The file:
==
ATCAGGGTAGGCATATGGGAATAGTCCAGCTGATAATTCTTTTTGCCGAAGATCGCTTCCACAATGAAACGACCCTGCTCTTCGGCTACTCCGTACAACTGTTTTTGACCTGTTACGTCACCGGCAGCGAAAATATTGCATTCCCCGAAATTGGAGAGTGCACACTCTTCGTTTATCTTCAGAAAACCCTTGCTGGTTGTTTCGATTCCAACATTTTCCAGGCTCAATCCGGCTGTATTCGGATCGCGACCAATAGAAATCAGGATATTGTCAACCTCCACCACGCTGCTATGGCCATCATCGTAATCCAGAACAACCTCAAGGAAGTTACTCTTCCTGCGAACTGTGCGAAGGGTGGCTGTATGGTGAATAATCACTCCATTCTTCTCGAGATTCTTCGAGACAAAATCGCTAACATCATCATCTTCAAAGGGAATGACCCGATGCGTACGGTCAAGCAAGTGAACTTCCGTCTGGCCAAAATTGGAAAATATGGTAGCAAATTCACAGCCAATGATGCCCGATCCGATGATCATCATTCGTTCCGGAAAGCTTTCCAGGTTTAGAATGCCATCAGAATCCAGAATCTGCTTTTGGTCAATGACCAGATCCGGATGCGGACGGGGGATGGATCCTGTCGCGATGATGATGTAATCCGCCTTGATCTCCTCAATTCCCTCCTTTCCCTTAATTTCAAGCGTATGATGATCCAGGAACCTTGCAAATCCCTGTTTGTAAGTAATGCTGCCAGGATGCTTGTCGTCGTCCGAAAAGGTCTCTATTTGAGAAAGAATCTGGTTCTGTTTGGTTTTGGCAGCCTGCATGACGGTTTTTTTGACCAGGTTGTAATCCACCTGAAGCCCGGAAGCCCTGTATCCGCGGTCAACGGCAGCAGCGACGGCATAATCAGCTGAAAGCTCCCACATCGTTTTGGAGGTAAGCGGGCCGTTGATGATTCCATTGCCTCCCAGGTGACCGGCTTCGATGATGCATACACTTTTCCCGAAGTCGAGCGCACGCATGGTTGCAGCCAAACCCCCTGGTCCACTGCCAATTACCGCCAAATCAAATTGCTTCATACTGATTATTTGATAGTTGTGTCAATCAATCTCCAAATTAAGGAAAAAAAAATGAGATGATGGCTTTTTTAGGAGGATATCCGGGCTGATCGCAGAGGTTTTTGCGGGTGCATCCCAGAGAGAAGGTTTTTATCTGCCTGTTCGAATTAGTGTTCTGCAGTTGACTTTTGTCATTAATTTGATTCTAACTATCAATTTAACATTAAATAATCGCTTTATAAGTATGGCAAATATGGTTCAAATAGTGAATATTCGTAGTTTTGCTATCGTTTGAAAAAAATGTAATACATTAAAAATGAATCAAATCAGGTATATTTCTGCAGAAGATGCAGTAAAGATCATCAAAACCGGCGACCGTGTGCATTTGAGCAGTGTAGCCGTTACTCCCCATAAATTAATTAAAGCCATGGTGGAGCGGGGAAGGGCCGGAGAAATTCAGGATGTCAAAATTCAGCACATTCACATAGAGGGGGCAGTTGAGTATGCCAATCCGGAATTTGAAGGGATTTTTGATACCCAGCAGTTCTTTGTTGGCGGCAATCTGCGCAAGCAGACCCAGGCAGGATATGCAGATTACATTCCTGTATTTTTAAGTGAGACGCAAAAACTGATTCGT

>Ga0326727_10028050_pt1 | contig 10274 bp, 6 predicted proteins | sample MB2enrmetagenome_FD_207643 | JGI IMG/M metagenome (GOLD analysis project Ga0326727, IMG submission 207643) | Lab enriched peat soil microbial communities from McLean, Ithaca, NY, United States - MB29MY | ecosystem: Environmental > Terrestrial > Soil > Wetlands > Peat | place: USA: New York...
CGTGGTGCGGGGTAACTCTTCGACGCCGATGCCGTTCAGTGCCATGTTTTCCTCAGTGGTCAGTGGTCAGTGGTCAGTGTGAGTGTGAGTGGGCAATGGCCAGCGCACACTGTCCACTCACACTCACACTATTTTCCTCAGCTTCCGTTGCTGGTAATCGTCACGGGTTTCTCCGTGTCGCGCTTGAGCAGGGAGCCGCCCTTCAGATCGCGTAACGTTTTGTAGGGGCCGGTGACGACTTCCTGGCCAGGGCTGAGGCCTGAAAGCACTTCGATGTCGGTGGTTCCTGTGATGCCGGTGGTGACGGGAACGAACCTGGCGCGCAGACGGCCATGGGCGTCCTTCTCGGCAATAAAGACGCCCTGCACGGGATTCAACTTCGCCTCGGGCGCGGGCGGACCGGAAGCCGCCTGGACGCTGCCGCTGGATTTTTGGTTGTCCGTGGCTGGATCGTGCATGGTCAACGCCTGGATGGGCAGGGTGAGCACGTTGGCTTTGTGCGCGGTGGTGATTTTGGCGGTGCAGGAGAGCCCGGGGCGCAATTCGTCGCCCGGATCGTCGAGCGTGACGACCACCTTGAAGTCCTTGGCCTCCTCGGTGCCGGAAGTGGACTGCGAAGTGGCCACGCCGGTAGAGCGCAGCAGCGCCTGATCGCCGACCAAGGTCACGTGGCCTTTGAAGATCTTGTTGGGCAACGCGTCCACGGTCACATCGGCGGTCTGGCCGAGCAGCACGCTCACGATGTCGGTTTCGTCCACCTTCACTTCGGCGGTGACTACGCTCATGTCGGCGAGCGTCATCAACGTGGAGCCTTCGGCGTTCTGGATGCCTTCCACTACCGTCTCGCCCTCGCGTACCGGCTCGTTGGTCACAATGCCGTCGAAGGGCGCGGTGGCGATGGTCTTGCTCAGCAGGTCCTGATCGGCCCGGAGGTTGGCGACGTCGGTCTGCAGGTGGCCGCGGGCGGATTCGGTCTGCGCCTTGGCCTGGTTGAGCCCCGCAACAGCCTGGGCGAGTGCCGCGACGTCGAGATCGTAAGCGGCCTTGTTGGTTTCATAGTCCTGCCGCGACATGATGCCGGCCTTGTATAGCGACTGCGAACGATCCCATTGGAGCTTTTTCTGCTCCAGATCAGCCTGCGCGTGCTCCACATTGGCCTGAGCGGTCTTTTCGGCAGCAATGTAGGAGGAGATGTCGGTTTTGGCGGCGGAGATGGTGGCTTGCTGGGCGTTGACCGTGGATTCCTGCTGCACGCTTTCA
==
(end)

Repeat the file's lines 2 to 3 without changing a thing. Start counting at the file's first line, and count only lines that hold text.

>Ga0326727_10028050_pt1 | contig 10274 bp, 6 predicted proteins | sample MB2enrmetagenome_FD_207643 | JGI IMG/M metagenome (GOLD analysis project Ga0326727, IMG submission 207643) | Lab enriched peat soil microbial communities from McLean, Ithaca, NY, United States - MB29MY | ecosystem: Environmental > Terrestrial > Soil > Wetlands > Peat | place: USA: New York...
CGTGGTGCGGGGTAACTCTTCGACGCCGATGCCGTTCAGTGCCATGTTTTCCTCAGTGGTCAGTGGTCAGTGGTCAGTGTGAGTGTGAGTGGGCAATGGCCAGCGCACACTGTCCACTCACACTCACACTATTTTCCTCAGCTTCCGTTGCTGGTAATCGTCACGGGTTTCTCCGTGTCGCGCTTGAGCAGGGAGCCGCCCTTCAGATCGCGTAACGTTTTGTAGGGGCCGGTGACGACTTCCTGGCCAGGGCTGAGGCCTGAAAGCACTTCGATGTCGGTGGTTCCTGTGATGCCGGTGGTGACGGGAACGAACCTGGCGCGCAGACGGCCATGGGCGTCCTTCTCGGCAATAAAGACGCCCTGCACGGGATTCAACTTCGCCTCGGGCGCGGGCGGACCGGAAGCCGCCTGGACGCTGCCGCTGGATTTTTGGTTGTCCGTGGCTGGATCGTGCATGGTCAACGCCTGGATGGGCAGGGTGAGCACGTTGGCTTTGTGCGCGGTGGTGATTTTGGCGGTGCAGGAGAGCCCGGGGCGCAATTCGTCGCCCGGATCGTCGAGCGTGACGACCACCTTGAAGTCCTTGGCCTCCTCGGTGCCGGAAGTGGACTGCGAAGTGGCCACGCCGGTAGAGCGCAGCAGCGCCTGATCGCCGACCAAGGTCACGTGGCCTTTGAAGATCTTGTTGGGCAACGCGTCCACGGTCACATCGGCGGTCTGGCCGAGCAGCACGCTCACGATGTCGGTTTCGTCCACCTTCACTTCGGCGGTGACTACGCTCATGTCGGCGAGCGTCATCAACGTGGAGCCTTCGGCGTTCTGGATGCCTTCCACTACCGTCTCGCCCTCGCGTACCGGCTCGTTGGTCACAATGCCGTCGAAGGGCGCGGTGGCGATGGTCTTGCTCAGCAGGTCCTGATCGGCCCGGAGGTTGGCGACGTCGGTCTGCAGGTGGCCGCGGGCGGATTCGGTCTGCGCCTTGGCCTGGTTGAGCCCCGCAACAGCCTGGGCGAGTGCCGCGACGTCGAGATCGTAAGCGGCCTTGTTGGTTTCATAGTCCTGCCGCGACATGATGCCGGCCTTGTATAGCGACTGCGAACGATCCCATTGGAGCTTTTTCTGCTCCAGATCAGCCTGCGCGTGCTCCACATTGGCCTGAGCGGTCTTTTCGGCAGCAATGTAGGAGGAGATGTCGGTTTTGGCGGCGGAGATGGTGGCTTGCTGGGCGTTGACCGTGGATTCCTGCTGCACGCTTTCA